Qld mum blames her kid for not feeding starved horse
A heavily pregnant Lockyer Valley woman has said it was her daughter's responsibility to feed the family horse that was seized by the RSPCA in an emaciated and starved condition.
The RSPCA seized Murphy, the thoroughbred-cross horse from Cassie Bell early last year and charged the Lockrose woman with three breaches of duty of care to an animal.
Bell was co-accused with her former partner Beau Kearney for neglecting Murphy, failing to provide appropriate food and water.
RSPCA prosecutor Shauna Smith said when the RSPCA seized Murphy, he drank for 11 continuous minutes, indicating he was dehydrated.
Ms Smith told the Gatton Magistrates Court on February 1, that Bell entered a plea of guilty via written submission, but there were discrepancies in her submission.
The court heard a document submitted to the magistrate showed Murphy in an emaciated state.
Ms Smith said that Bell stated her oldest child had fed Murphy, but there was no evidence of food on the property.
"She had no physical food to provide Murphy," Ms Smith said.
"When he was offered water, he did drink for 11 continuous minutes, which does indicate he was very thirsty."
The court heard Bell's offence was from December 9, 2019, to January 4, 2020, and that Bell had the opportunity to "give away" Murphy but declined.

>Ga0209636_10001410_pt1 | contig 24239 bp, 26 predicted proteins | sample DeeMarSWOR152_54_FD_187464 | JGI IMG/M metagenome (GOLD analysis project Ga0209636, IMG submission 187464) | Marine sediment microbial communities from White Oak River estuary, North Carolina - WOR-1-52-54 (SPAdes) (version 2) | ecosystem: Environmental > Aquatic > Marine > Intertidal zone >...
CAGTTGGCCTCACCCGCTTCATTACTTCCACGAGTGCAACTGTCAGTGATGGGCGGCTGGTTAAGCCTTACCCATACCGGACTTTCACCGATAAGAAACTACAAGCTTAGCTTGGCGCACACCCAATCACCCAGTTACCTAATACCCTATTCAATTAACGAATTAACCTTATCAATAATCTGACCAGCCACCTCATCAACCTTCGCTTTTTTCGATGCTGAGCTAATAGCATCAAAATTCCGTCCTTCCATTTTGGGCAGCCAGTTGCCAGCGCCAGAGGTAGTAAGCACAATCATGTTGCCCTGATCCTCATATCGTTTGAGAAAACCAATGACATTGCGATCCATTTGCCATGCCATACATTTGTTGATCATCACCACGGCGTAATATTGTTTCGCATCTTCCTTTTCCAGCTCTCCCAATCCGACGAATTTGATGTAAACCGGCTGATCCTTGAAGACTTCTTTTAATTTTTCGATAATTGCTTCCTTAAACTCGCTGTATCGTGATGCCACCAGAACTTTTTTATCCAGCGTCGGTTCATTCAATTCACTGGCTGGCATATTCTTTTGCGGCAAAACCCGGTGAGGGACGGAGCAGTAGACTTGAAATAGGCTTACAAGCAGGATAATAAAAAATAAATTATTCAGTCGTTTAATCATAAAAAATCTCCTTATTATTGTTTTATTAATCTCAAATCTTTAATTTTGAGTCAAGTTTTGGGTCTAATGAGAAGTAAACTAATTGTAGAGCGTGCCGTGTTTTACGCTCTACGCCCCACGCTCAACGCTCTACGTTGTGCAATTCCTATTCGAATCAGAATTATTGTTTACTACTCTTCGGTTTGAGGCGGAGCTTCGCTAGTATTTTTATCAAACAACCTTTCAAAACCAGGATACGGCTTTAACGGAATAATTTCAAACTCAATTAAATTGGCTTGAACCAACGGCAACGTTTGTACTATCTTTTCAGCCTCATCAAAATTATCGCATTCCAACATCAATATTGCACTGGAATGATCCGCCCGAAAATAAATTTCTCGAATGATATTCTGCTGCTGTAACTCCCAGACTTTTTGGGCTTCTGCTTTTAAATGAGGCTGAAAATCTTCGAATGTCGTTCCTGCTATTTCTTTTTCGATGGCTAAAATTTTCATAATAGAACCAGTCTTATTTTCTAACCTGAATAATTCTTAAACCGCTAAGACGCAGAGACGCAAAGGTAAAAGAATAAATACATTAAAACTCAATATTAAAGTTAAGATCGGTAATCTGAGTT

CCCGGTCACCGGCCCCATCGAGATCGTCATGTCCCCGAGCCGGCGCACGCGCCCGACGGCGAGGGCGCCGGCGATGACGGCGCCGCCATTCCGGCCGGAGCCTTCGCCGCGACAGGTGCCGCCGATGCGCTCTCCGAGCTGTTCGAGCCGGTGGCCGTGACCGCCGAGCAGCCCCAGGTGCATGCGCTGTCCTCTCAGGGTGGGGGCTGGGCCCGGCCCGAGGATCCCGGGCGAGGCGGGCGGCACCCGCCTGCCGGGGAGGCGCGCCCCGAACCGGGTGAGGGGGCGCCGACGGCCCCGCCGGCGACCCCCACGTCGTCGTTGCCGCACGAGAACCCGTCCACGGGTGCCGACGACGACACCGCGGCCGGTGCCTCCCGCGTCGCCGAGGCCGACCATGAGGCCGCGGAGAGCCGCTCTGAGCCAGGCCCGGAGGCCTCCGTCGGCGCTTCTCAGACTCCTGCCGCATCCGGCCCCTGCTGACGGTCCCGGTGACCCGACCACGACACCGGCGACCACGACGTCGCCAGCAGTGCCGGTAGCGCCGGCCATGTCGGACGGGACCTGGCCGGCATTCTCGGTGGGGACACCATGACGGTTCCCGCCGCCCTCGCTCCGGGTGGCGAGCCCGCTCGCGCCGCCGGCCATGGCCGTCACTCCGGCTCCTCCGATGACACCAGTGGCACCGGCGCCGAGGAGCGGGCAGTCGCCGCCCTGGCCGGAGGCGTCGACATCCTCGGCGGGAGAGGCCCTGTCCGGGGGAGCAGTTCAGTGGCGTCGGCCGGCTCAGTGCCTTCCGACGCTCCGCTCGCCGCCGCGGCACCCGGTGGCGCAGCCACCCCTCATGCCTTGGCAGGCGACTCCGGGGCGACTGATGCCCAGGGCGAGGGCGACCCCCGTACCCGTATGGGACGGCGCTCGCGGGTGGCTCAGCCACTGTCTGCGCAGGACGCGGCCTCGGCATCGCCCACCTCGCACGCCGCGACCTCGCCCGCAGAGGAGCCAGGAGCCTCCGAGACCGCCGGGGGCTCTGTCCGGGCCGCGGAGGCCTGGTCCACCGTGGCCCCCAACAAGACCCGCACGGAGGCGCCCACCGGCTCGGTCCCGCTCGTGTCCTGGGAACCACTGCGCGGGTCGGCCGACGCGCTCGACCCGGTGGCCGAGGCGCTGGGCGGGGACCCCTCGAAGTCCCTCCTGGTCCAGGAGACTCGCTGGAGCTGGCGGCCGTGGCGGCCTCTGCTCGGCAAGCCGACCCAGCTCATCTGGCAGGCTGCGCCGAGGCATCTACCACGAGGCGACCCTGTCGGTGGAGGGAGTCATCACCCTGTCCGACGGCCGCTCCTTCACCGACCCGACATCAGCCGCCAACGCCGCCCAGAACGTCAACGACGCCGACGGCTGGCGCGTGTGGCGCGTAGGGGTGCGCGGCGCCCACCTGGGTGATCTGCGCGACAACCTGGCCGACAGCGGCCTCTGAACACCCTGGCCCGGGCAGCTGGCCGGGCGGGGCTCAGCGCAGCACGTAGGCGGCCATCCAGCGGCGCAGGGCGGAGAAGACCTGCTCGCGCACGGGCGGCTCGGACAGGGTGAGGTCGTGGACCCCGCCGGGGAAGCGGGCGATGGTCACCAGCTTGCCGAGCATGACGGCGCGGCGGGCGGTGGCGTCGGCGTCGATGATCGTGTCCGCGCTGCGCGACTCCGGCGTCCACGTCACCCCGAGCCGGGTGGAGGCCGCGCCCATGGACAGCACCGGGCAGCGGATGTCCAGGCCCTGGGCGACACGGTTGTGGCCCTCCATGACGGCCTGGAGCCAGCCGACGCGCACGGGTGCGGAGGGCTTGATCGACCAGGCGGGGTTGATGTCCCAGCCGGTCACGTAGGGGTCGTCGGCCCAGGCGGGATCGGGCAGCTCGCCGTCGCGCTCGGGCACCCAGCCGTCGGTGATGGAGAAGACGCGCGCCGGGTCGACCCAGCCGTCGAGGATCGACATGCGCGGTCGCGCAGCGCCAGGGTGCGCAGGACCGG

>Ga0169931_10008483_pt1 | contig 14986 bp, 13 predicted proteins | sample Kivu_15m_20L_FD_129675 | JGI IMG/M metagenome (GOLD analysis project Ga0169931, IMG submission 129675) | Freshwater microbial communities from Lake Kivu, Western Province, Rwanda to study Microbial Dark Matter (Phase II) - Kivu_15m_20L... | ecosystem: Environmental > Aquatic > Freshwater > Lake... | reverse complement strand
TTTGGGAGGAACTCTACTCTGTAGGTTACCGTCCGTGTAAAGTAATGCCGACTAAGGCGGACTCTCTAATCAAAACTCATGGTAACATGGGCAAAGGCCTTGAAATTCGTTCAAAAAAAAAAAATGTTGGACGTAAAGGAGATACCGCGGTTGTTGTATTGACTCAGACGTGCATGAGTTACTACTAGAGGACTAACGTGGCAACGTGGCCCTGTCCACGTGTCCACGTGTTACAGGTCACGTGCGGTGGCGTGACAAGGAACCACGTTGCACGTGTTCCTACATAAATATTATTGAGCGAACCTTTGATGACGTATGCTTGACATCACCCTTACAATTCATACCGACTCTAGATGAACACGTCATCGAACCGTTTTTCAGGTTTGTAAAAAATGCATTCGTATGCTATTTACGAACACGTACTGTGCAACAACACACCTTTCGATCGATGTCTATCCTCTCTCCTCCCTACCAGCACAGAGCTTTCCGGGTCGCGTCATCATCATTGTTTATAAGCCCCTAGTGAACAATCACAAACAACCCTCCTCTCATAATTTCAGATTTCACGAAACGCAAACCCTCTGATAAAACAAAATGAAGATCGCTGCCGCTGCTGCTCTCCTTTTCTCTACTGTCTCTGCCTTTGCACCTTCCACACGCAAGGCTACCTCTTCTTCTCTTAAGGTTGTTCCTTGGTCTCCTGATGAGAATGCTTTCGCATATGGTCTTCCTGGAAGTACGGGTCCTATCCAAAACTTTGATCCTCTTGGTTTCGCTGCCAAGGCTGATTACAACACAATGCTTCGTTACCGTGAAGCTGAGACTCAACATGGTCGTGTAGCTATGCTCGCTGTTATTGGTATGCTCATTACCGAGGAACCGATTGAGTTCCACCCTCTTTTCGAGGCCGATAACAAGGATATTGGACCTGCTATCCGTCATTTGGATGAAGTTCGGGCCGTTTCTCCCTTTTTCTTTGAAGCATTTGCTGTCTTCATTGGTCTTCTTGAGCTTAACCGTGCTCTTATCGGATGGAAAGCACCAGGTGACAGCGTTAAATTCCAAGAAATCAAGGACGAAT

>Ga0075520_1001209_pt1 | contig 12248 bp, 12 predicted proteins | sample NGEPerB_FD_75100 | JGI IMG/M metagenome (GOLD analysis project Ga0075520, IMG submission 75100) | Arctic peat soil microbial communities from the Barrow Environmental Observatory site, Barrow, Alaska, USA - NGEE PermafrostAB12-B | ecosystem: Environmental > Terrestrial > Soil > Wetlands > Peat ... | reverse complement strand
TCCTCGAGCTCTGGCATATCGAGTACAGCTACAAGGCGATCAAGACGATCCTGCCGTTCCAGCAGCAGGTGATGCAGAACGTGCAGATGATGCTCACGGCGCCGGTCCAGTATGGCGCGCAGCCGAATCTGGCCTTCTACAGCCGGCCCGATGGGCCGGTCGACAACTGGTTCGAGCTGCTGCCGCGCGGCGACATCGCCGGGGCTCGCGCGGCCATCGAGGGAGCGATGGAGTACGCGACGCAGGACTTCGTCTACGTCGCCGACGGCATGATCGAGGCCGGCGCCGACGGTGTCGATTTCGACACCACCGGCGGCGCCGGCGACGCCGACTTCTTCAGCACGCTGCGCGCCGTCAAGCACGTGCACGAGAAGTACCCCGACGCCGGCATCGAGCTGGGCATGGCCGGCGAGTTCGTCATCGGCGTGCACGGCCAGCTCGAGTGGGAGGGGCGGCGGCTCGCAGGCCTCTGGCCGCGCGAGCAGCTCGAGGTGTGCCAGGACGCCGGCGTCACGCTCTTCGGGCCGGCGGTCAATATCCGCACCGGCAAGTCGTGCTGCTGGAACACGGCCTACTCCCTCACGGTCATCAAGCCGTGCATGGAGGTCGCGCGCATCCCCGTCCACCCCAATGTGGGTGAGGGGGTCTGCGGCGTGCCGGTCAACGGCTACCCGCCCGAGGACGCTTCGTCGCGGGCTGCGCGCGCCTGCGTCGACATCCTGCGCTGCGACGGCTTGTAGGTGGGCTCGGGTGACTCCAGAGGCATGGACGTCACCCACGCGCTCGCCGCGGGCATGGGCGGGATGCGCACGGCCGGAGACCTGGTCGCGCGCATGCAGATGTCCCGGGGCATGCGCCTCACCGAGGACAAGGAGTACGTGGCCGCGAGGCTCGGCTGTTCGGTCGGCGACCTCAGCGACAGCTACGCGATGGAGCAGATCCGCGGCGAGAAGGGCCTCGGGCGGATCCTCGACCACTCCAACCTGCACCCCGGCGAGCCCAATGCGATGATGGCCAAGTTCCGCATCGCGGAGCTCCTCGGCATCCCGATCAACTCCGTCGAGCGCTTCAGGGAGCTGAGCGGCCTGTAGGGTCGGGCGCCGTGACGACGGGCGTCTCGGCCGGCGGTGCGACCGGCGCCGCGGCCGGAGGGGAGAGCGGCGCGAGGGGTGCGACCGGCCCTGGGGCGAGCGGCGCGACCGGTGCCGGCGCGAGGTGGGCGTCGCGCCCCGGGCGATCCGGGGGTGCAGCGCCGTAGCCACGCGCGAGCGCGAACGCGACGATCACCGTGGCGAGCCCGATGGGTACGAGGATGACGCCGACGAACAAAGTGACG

Ms Smith said when Murphy was surrendered, he was placed on diet of commercially available equine food and put on 30 kilograms in five weeks.
"This does indicate there were no underlying health issues," Ms Smith said.
Magistrate Damien Carroll said Bell's pregnancy may have affected her ability to care for the horse, but it was not "excusable".
"The photographs of the horse on pages 10 and 11 in the statement of facts show a severely emaciated horse," Mr Carroll said.
Bell, who didn't attend court due to her six children, pleaded guilty via written submission.
She agreed to the RSPCA's terms of prohibition that she would not be allowed to own a horse for three years.
Mr Carroll fined $1000, with 50 per cent of the fine sent to RSPCA.
She was charged $109.60 for vet costs, $250 for court fees and $109.60 for filing fees, with all fines referred to SPER.
A conviction was not recorded.